And we drive and drive some more.
We eat twizzlers. The landscape is a sea of bright red dots. It rains and we eat blowpops, the mega kind that barely fit in our mouths. We drive in shifts. First the shifts are three hours each. Then two. Then they turn into one hour shifts. It’s all either of us can do before our heads start to fall and they say drowsy driving is worse than drunk driving. So we pull over seven thousand times to switch seats. We eat waffles at two am and we make fun of the twenty-year-old stoner who stumbles in looking for a “back route” north to avoid the traffic. There aren’t any back routes, my friend, we’re all headed in the same direction. We finish the bag of twizzlers for breakfast and we tell ourselves it’s okay because fuck evacuations. We listen to approximately nineteen hours of the Up and Vanished podcast. We see signs for Alabama and breath easier as the red lights start to fade. Mississippi, Louisiana. The sea of red is now a sea of hunter green pine.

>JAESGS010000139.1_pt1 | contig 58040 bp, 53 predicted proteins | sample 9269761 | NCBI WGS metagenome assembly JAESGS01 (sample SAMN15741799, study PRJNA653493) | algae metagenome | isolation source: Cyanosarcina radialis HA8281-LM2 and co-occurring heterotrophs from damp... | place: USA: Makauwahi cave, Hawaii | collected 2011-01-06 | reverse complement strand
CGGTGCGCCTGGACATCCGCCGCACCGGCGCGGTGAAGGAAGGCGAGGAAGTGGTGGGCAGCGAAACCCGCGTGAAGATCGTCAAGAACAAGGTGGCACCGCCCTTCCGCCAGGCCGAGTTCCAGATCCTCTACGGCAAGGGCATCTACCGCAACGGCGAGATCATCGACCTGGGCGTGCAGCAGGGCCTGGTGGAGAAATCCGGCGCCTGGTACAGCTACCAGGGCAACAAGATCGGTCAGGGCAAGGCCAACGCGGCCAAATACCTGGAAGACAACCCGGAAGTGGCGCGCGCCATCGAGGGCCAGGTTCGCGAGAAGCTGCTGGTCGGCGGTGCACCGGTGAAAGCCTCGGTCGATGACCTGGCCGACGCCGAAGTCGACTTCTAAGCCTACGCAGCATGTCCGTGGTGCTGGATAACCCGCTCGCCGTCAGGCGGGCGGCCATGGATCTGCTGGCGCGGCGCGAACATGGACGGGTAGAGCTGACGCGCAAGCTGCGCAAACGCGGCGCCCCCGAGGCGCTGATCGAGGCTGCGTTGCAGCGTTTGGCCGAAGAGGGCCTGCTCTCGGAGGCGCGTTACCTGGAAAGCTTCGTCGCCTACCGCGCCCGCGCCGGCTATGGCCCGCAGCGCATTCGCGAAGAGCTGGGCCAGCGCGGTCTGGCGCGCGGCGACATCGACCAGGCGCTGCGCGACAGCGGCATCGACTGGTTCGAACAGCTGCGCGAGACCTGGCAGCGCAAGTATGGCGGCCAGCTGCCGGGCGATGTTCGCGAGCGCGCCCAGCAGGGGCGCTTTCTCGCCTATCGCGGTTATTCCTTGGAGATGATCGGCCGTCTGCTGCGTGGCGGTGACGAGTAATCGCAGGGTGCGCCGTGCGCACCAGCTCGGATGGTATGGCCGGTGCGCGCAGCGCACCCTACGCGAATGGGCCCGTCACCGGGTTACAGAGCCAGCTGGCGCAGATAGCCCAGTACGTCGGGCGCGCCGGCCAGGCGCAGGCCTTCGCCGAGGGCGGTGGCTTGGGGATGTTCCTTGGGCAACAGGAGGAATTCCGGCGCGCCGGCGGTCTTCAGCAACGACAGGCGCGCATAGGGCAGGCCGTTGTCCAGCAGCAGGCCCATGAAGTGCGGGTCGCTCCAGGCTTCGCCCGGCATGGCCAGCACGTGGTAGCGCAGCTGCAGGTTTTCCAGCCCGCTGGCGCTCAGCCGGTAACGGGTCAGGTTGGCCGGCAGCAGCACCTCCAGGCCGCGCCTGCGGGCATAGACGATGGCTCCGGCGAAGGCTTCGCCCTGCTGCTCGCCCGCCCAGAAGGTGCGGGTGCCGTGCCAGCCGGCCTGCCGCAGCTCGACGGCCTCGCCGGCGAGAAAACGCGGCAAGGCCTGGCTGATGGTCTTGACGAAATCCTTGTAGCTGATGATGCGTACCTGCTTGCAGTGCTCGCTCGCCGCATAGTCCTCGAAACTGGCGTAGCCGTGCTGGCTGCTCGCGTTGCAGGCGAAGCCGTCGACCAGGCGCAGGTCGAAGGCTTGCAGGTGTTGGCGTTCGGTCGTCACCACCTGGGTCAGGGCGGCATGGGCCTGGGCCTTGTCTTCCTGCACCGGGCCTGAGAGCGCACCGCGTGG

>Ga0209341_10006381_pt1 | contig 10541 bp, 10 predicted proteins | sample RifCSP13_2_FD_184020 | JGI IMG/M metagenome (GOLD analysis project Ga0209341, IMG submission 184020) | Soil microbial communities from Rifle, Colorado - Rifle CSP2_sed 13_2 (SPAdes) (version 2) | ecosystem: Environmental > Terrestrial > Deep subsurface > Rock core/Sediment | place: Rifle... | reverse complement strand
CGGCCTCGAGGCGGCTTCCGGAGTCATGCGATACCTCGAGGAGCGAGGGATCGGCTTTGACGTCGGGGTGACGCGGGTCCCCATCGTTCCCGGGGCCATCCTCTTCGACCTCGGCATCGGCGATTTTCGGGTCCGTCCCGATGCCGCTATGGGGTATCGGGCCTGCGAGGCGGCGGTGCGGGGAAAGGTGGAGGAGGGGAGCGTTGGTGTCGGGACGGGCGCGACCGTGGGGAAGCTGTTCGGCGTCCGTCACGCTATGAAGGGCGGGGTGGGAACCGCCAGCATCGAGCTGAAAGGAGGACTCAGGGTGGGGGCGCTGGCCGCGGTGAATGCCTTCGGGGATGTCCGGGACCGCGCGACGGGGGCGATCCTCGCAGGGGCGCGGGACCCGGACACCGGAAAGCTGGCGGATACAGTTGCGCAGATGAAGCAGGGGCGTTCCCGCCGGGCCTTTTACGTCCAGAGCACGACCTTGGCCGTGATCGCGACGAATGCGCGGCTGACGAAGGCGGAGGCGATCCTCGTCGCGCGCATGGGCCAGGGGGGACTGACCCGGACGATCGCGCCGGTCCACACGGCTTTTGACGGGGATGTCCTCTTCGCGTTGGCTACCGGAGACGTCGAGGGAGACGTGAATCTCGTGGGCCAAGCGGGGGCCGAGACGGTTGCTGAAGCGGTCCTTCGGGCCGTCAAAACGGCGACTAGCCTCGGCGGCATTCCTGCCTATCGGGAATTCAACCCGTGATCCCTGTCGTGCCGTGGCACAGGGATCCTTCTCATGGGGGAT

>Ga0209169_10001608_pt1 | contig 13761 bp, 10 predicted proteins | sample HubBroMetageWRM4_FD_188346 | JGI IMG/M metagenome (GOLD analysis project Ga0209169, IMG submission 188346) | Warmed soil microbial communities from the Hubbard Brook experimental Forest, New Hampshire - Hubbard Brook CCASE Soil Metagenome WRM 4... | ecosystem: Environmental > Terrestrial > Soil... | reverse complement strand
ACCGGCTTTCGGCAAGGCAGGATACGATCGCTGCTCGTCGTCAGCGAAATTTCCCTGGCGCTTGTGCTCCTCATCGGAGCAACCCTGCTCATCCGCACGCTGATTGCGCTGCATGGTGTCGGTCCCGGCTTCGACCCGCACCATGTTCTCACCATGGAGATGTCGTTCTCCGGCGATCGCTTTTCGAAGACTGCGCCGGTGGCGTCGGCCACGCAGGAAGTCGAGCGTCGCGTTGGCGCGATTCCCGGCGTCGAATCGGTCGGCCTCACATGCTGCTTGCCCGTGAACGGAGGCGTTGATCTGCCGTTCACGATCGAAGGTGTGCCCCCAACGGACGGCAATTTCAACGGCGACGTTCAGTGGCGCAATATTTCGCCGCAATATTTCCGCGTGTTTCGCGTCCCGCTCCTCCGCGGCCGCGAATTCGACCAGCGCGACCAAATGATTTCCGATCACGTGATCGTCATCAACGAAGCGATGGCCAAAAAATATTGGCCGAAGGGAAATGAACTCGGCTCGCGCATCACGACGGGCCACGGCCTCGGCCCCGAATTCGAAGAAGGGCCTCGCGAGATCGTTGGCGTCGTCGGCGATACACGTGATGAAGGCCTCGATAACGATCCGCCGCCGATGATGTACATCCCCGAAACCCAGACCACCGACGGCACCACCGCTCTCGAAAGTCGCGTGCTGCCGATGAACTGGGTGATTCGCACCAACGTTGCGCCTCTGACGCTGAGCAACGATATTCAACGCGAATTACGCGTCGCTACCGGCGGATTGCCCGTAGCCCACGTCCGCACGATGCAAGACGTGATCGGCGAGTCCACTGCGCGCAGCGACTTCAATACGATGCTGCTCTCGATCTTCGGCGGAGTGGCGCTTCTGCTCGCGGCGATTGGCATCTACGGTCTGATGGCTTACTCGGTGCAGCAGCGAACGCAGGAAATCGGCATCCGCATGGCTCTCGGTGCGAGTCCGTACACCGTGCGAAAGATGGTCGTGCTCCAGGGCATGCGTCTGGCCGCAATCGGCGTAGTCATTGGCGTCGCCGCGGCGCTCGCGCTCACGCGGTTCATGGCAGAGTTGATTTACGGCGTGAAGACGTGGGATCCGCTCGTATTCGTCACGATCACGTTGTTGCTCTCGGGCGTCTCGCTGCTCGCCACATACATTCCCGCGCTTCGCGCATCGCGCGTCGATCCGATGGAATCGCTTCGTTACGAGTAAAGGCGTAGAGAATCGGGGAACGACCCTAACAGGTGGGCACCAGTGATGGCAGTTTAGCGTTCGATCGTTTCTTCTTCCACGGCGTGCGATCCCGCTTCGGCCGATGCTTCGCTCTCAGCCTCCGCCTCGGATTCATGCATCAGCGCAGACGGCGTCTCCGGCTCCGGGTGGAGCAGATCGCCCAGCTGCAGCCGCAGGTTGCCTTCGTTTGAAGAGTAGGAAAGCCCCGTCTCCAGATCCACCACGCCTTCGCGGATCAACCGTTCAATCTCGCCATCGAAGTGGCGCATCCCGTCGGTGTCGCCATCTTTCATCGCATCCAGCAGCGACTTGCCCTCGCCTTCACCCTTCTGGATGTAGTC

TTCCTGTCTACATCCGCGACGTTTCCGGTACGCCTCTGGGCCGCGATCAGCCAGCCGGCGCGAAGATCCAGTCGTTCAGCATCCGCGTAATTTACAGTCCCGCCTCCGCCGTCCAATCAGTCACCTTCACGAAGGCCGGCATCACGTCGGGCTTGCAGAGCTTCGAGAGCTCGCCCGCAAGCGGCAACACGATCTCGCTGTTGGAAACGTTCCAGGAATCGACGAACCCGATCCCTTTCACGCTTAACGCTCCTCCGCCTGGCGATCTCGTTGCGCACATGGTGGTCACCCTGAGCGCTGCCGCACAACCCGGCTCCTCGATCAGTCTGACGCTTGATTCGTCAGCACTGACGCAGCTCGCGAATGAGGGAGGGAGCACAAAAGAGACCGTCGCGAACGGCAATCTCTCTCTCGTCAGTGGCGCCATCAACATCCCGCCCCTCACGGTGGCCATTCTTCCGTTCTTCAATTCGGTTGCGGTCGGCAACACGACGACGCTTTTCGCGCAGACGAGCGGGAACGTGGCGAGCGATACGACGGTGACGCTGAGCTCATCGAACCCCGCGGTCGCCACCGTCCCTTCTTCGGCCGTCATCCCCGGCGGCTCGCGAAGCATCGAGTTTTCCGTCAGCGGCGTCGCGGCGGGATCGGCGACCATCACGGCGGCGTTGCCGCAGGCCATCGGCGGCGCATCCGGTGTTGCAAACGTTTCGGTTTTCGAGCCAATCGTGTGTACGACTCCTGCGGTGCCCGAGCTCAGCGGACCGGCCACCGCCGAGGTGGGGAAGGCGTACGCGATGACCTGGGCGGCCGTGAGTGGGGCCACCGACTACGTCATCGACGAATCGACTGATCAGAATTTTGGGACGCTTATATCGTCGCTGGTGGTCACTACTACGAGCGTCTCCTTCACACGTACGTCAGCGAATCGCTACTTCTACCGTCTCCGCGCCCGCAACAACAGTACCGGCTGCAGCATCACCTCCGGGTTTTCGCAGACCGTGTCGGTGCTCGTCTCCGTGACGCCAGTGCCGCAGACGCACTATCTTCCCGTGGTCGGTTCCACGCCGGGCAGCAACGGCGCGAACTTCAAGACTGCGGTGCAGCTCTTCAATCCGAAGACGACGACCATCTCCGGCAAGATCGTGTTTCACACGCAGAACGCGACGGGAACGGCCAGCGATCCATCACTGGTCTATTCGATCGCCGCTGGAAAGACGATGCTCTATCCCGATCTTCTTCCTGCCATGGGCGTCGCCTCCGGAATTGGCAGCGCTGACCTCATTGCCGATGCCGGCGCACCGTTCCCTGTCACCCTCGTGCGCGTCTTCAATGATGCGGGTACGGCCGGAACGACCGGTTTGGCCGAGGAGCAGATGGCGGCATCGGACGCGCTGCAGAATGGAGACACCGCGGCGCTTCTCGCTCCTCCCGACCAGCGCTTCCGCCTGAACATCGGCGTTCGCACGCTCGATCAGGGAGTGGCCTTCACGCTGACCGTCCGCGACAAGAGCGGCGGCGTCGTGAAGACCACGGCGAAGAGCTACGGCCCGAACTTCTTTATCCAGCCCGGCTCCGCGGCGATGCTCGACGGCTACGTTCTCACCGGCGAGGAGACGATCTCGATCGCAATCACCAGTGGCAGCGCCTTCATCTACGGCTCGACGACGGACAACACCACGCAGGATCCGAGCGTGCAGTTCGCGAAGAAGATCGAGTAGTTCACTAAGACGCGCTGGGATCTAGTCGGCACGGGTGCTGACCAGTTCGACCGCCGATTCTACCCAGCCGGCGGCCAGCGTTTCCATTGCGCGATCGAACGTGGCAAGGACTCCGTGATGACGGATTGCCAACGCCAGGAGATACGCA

Back on the bayou.
BACK ON THE BAYOU
The next fourteen days felt soft and strange. We were back in Lacombe, where our adventure began, yet somehow we were also mid-adventure. We watched the news nonstop, from sun up to sun down, and prepared ourselves for this to be the end of the adventure—most boats don’t survive a direct, or even peripheral, hit from a Category 5 hurricane.
But also in that time of chaos, when we drank too many martinis and we slept exactly zero, there was calm. Remembering the moments of hope and joy for the months and years of adventuring on our LaMo that we knew lied ahead way back last Fall. Sure, those months haven’t exactly gone as planned but that’s the only consistent thing I know about life anyway.
It never does.
DATES ON DECK
I’m very thankful to report that our LaMo weathered Hurricane Irma like a champ. She didn’t even end up with a scratch and I like to think that’s because of the spiderweb technique we used, recommended by a fellow sailor friend on facebook.
I do, however, have more to update you on. Obviously, this hurricane season and the devastation it’s had throughout so many Caribbean Islands has changed some things for us and we’re still parsing out what all of that means. As soon as I know our cruising plan, you’ll know our cruising plan.